The Department of Defense’s Walter Reed Army Institute of Research is expected to announce that it has developed a COVID-19 vaccine that can combat all strains of the virus, including the Delta and the rapidly spreading Omicron variants.

The announcement is expected in the coming weeks and is the result of almost two years of research by the Army lab that began DNA sequencing of the COVID-19 virus in early 2020, Defense One reported Tuesday.

According to the news outlet, the research team at Walter Reed had determined early on that it would develop a COVID vaccine that would fight against not only the current strain of the coronavirus, but any potential variants that would crop up in the future.

The director of Walter Reed’s infectious diseases branch, Dr. Kayvon Modjarrad, told Defense One, “We decided to take a look at the long game rather than just only focusing on the original emergence of SARS, and instead understand that viruses mutate, there will be variants that emerge, future viruses that may emerge, in terms of new species.”

The vaccine, which is known as the Spike Ferritin Nanoparticle COVID-19 vaccine or SpFN, uses what researchers call a ferritin platform, which is designed to provide more flexibility to target multiple COVID variants of the virus.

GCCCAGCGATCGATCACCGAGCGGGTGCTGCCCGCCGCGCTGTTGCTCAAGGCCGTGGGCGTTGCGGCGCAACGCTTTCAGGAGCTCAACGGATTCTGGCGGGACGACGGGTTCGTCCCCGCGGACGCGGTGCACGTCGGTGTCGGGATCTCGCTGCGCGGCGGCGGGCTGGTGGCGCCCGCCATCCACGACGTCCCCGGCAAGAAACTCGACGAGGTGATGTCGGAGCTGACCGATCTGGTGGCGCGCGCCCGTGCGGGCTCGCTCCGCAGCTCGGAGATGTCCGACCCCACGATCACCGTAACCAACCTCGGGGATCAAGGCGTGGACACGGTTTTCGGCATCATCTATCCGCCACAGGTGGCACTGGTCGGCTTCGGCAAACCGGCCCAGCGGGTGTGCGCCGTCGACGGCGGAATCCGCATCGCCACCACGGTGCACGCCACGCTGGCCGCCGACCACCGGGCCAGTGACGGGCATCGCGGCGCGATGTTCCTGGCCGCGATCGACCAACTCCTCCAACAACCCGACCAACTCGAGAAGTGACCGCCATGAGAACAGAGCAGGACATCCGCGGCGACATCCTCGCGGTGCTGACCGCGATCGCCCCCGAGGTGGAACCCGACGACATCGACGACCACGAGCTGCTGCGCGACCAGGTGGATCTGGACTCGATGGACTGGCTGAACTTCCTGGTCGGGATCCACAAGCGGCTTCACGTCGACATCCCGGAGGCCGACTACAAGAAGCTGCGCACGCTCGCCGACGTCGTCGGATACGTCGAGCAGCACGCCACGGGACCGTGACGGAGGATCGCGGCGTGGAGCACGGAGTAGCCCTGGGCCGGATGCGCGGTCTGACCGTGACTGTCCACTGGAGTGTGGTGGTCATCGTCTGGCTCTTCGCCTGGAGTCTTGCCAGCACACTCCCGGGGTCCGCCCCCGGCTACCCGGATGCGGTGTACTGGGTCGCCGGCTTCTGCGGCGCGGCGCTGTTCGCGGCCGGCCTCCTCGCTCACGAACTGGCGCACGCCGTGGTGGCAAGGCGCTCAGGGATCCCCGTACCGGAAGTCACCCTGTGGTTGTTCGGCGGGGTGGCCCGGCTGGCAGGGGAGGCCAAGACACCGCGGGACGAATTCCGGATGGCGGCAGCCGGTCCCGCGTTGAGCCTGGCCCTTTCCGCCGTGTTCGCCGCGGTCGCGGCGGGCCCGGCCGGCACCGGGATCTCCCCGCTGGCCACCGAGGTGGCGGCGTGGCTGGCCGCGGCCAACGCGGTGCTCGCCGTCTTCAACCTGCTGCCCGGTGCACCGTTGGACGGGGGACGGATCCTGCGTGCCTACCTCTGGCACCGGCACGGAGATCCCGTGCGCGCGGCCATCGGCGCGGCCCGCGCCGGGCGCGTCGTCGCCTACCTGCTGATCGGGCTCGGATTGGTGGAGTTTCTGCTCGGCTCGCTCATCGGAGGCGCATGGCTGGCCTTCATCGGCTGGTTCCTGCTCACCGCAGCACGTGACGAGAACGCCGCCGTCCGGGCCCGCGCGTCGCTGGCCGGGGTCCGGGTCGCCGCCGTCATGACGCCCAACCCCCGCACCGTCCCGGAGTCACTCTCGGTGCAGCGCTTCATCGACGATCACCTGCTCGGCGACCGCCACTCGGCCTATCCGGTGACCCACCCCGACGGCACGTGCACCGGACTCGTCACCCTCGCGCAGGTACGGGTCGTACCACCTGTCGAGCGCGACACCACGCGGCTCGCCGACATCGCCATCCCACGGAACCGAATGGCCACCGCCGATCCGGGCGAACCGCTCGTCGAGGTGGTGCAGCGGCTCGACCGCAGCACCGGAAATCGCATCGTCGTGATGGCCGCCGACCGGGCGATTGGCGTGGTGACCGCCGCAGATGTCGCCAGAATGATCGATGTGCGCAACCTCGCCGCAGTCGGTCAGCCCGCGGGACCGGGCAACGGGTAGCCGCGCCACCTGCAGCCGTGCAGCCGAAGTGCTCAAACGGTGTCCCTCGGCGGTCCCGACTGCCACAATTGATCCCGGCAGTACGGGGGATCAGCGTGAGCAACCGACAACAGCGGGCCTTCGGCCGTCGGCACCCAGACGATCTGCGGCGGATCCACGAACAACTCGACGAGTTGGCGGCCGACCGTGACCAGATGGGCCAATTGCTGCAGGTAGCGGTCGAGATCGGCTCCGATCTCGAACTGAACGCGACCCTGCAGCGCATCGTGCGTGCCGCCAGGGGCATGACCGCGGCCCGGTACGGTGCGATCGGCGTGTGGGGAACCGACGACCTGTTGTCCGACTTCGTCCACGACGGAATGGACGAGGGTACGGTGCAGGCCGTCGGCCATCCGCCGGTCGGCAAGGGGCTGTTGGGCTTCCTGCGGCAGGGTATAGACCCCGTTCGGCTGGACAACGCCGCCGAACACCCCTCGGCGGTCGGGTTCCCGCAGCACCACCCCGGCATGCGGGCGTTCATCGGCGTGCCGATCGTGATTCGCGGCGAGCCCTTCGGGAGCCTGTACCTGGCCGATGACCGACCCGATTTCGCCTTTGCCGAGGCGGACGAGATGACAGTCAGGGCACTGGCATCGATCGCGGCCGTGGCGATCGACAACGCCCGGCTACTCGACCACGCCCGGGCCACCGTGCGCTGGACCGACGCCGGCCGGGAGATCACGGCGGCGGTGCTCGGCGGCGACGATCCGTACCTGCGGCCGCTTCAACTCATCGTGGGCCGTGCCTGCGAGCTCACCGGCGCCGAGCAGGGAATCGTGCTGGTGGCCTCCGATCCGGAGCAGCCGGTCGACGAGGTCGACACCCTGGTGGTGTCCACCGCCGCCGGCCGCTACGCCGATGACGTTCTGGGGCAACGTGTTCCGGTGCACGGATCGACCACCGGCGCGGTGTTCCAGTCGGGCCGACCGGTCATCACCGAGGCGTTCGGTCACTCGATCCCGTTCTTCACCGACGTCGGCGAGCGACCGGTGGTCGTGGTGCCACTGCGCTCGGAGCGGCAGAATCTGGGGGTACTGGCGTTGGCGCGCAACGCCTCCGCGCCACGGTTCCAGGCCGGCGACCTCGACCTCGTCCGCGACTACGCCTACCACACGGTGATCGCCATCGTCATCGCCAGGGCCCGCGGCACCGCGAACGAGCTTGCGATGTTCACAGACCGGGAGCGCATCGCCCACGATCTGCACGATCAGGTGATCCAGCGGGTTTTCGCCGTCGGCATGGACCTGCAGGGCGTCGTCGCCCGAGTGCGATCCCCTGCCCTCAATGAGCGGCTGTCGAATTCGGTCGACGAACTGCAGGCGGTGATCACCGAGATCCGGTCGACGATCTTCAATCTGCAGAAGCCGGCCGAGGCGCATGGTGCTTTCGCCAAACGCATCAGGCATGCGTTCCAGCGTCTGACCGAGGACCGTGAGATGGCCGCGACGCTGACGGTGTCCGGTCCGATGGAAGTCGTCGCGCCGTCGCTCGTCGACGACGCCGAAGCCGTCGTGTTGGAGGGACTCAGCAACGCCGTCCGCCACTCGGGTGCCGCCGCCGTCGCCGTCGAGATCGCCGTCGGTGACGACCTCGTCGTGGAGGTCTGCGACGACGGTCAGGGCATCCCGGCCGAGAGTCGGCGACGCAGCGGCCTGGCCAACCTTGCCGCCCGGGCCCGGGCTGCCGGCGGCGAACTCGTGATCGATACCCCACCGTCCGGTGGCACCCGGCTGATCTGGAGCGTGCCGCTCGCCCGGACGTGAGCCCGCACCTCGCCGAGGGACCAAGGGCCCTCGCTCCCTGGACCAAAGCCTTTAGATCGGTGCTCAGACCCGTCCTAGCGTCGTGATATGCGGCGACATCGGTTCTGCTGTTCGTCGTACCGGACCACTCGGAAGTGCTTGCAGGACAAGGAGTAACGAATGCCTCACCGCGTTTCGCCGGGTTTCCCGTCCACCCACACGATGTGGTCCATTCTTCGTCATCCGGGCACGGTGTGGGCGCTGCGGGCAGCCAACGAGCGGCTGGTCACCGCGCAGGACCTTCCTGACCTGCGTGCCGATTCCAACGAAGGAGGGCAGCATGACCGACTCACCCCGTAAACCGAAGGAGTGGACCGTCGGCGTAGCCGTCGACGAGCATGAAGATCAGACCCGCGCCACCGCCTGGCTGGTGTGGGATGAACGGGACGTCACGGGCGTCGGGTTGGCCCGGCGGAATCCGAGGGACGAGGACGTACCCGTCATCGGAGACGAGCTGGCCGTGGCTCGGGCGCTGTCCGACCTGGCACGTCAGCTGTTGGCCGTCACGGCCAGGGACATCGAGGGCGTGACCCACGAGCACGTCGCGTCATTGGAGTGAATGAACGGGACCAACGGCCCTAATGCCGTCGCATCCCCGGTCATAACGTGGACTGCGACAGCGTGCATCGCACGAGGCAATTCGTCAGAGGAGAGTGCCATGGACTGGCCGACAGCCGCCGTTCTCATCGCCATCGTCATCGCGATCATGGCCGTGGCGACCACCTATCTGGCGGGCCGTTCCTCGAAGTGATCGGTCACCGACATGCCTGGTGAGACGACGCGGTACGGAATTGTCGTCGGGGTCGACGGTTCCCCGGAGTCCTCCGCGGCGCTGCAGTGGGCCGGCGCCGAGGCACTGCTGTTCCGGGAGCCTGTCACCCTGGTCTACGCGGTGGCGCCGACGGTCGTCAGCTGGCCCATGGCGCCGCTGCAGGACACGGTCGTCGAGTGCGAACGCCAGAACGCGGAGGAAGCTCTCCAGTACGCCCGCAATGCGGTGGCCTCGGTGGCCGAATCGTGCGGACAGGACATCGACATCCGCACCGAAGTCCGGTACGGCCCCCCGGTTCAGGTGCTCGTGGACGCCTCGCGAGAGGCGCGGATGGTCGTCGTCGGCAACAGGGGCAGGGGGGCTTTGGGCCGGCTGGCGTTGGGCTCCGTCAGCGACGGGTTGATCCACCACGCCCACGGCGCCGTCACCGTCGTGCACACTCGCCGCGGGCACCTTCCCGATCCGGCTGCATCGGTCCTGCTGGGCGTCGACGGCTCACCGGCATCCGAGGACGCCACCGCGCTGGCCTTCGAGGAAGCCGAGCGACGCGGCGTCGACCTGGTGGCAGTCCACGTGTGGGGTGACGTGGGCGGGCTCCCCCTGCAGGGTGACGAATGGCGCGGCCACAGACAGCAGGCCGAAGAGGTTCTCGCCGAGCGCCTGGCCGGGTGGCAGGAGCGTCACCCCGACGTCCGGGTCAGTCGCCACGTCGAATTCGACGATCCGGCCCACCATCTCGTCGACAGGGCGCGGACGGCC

The SpFN vaccine underwent animal trials in early 2021, with Phase 1 human trials ending in December, showing positive results that are under review, Defense One reported.

Modjarrad told Defense One human trials took longer than expected as participants need to be unvaccinated and never infected with COVID, which was a difficult feat based on the infectiousness of the Delta and Omicron variants.

“With Omicron, there's no way really to escape this virus. You're not going to be able to avoid it. So, I think pretty soon either the whole world will be vaccinated or have been infected,” Modjarrad said.

For the next phases of studies, researchers will test the vaccine with people who have been vaccinated or were infected with the virus.

“We need to evaluate it in the real-world setting and try to understand how does the vaccine perform in much larger numbers of individuals who have already been vaccinated with something else initially…or already been sick,” Modjarrad told Defense One.

It is unclear who will produce the vaccine on behalf of the Defense Department as an industry partner has not been named yet.

The government has mandated that all military service members be fully vaccinated and has begun discharging members who are not fully inoculated and have not sought exemptions.

US Forces Korea (USFK) administered initial doses of the Moderna vaccine for military and civilian healthcare workers
Thousands of US Air Force employees have yet to be fully vaccinated, but the first deadline is nearing, and defense firms are concerned about potential worker loss. US FORCES KOREA / Handout